Cartoon Faces

A couple of weeks ago a new deep learning based app took the internet by storm. It turns a photo of a face into a Disney style cartoon. Here’s the fam by Voilà AI. Cute!

In the foreseeable future Artificial Intelligence and Machine Learning will change our lives in ways we can’t imagine yet. In the mid 1990s my research group at Motorola was using ML to solve difficult problems in semiconductor manufacturing. In 2000 the startup that I cofounded was extracting meaning and relationships from text using a whole battery of learning tools. But we were mere babes in the woods. The technologies have gotten tens of thousands of times better since then.

Most counties in the US use AI based software to determine parole, sentencing, and pre-trial bail. I’m reading a book (The Alignment Problem by Brian Christian) that discusses one such very widely used program in some detail.

This program attempts to predict if a criminal will recidivate in the next two years. A journalist from ProPublica checked to see how it did by comparing its output to what actually happened over the next two years. It turns out that the program was about 60% accurate in being able to predict the recidivism rate for both white and black criminals. Sounds fair.

Of the 40% whose recidivism rate was wrongly predicted by the software, all mistakes were not the same. Blacks who were later found to have been at lower risk were far more often labeled by the software as high risk. And whites who were later found to have been at higher risk were more often labeled by the software as lower risk. More false positives for blacks and more false negatives for whites.

If you’re black and criminal the algorithm screws you over compared to if you’re white and criminal even though the accuracy of the predictions for both races are similar. That’s not very fair.

We can’t really check for recidivism. But we can check to see if you were caught committing a crime again. As black communities tend to have more policing, the chances are higher that you would be caught if you are black and committing a crime and we would incorrectly conclude that blacks recividate more than they actually do and possibly respond by further increasing the policing of black neighborhoods, which you can see is a positive feedback loop.

Once the journalist posted these results things took a bizarre turn. New research shows that because the base rate of arrest and re-arrest is greater in the black community it is mathematically not possible to have the same accuracy *and* the same error profiles for the two communities. You have to give up one or the other. As a result of this work we have a deeper understanding of fairness and how to prioritize different aspects of it. At the same time, we also see how tiny biases in a positive feedback loop can result in huge differences over time. We all started as blue green algae and then time and evolutionary pressures split us off into millions of species as varied as an amoeba and an oak. We aren’t ready to put the machines on auto pilot. We need to make sure they aren’t imposing their own evolutionary pressures that are unknown to us but whose effects will alter the way we live as surely as nature does.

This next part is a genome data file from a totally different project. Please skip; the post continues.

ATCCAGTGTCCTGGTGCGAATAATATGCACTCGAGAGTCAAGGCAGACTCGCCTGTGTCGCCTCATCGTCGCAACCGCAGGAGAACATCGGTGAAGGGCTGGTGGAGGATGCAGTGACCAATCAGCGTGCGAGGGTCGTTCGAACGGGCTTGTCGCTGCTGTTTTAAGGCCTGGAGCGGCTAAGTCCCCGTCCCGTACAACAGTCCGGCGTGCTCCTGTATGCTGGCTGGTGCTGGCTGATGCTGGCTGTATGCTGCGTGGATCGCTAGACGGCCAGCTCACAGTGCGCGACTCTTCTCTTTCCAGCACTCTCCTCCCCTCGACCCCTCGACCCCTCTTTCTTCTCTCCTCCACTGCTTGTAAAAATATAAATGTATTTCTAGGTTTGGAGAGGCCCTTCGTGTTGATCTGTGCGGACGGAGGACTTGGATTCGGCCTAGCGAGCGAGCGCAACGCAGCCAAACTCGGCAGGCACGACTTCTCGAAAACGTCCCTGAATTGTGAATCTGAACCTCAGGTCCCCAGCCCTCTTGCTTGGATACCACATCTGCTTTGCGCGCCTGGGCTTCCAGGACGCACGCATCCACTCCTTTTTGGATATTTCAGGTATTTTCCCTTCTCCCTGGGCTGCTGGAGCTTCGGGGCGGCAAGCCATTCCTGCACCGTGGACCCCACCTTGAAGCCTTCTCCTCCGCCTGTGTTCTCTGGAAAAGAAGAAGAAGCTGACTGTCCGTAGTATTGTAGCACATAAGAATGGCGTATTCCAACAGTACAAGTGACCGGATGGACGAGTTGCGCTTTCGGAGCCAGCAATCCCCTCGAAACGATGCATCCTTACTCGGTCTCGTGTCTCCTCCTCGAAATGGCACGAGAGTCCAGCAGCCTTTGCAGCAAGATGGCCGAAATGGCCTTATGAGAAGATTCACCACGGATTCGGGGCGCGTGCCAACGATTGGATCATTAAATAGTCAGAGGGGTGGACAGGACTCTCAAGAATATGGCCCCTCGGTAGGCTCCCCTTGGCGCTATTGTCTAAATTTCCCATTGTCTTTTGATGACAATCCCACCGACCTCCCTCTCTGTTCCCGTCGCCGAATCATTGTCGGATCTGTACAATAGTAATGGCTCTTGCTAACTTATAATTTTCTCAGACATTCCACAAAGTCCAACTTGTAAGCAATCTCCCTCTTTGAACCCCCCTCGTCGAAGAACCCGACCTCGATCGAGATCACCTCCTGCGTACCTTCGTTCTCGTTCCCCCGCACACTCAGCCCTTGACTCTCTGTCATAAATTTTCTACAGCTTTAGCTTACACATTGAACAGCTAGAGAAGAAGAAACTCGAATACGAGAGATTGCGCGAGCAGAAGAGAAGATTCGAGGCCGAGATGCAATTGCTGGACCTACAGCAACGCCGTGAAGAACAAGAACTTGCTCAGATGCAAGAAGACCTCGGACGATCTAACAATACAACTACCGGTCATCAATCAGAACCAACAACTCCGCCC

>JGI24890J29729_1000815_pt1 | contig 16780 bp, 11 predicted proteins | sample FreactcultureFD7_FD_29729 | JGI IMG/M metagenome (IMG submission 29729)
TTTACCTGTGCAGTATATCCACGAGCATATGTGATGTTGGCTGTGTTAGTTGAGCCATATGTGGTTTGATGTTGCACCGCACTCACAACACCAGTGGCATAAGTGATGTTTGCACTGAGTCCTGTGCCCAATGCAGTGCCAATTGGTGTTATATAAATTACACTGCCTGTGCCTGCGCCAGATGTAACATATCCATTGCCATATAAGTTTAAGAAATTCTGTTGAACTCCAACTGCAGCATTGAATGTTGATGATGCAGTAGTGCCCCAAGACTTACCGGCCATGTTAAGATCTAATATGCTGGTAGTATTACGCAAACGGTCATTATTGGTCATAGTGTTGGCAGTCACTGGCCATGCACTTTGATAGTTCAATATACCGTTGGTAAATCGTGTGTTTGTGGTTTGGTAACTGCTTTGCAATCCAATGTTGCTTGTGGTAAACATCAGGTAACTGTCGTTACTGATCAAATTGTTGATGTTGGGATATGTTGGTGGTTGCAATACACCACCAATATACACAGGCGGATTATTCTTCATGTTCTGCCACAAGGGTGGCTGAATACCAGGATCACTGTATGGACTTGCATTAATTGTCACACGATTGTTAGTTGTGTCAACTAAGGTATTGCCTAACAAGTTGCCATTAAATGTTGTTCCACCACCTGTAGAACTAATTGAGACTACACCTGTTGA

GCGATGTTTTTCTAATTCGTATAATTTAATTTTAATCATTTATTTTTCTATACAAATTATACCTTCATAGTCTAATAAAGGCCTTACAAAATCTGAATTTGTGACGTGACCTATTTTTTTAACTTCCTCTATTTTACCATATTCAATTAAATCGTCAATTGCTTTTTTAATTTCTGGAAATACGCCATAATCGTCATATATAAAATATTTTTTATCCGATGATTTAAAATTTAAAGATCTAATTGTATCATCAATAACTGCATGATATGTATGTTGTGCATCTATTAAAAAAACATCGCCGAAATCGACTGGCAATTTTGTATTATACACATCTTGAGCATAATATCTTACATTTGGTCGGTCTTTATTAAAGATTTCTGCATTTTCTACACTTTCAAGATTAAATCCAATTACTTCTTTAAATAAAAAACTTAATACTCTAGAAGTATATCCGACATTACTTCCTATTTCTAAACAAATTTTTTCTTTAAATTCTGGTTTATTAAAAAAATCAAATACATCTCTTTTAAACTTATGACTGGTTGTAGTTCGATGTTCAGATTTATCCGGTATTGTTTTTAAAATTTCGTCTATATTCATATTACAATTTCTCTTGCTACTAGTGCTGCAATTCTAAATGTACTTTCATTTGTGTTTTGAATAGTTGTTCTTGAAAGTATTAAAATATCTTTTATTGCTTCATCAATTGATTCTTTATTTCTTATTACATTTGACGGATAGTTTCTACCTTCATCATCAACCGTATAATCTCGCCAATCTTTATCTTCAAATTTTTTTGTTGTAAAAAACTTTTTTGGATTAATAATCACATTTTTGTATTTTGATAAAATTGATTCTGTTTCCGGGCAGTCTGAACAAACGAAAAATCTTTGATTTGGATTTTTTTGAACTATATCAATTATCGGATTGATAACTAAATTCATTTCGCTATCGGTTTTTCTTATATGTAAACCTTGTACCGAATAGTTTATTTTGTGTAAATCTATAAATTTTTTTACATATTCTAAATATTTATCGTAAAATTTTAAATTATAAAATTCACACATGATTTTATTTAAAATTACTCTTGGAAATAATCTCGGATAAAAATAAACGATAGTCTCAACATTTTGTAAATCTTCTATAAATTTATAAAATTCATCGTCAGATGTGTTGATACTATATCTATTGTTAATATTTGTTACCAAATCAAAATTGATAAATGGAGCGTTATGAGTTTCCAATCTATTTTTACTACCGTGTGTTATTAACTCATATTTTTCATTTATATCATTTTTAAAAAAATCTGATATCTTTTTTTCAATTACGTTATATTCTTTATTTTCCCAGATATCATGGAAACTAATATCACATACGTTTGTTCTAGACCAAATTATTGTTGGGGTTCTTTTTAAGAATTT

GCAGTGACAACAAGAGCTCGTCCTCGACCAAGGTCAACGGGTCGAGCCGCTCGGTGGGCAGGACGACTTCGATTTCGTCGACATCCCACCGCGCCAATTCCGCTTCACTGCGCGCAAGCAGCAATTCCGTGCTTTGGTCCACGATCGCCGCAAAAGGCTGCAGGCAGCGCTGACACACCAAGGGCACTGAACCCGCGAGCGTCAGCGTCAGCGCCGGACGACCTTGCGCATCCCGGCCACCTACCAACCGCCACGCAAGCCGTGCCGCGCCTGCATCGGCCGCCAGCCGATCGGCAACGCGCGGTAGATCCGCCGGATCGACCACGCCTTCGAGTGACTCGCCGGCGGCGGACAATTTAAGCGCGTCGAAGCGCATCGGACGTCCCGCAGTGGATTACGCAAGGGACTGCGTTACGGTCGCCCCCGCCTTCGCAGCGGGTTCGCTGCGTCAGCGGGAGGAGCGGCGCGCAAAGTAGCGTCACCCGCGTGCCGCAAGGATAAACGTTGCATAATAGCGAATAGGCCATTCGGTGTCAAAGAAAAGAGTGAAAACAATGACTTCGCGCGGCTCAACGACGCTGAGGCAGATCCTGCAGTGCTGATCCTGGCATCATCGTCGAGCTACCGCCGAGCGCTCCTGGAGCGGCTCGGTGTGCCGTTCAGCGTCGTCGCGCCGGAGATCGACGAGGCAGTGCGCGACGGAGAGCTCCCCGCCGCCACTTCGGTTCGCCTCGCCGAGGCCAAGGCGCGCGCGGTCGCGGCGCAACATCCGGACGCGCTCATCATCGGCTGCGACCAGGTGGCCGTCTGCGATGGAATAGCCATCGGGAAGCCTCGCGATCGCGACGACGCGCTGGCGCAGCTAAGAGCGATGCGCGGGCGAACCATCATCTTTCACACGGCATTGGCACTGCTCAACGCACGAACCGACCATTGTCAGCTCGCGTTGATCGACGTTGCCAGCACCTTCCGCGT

Warren Buffet supposedly once said, “What the human being is best at doing is interpreting all new information so that their prior conclusions remain intact.” Apparently unless we are very careful, our AIs will do the same. ML algorithms have something called a utility function. The goal of the algorithm is to maximize the utility function. Two AI researchers paid their older child a reward to take their younger child to the potty once he was ready to be potty trained. What could go wrong? The older child was incentivized to make sure the younger child didn’t pee in his pants. But in actuality he was incentivized to maximize his rewards. Apparently after a while he was excessively hydrating his younger sibling in prefect accordance with maximizing his own utility function. In AI circles there is the parable of the paper clip maximizer. Here’s the summary [ from ]:

First described by Bostrom (2003), a paperclip maximizer is an artificial general intelligence(AGI) whose goal is to maximize the number of paperclips in its collection. If it has been constructed with a roughly human level of general intelligence, the AGI might collect paperclips, earn money to buy paperclips, or begin to manufacture paperclips.

Most importantly, however, it would undergo an intelligence explosion: It would work to improve its own intelligence, where “intelligence” is understood in the sense of optimization power, the ability to maximize a reward/utility function—in this case, the number of paperclips. The AGI would improve its intelligence, not because it values more intelligence in its own right, but because more intelligence would help it achieve its goal of accumulating paperclips. Having increased its intelligence, it would produce more paperclips, and also use its enhanced abilities to further self-improve. Continuing this process, it would undergo an intelligence explosion and reach far-above-human levels.

It would innovate better and better techniques to maximize the number of paperclips. At some point, it might transform “first all of earth and then increasing portions of space into paperclip manufacturing facilities”.

It starts out as an innocent cartoon AI and ends up converting the known universe into paper clips. Hello future!

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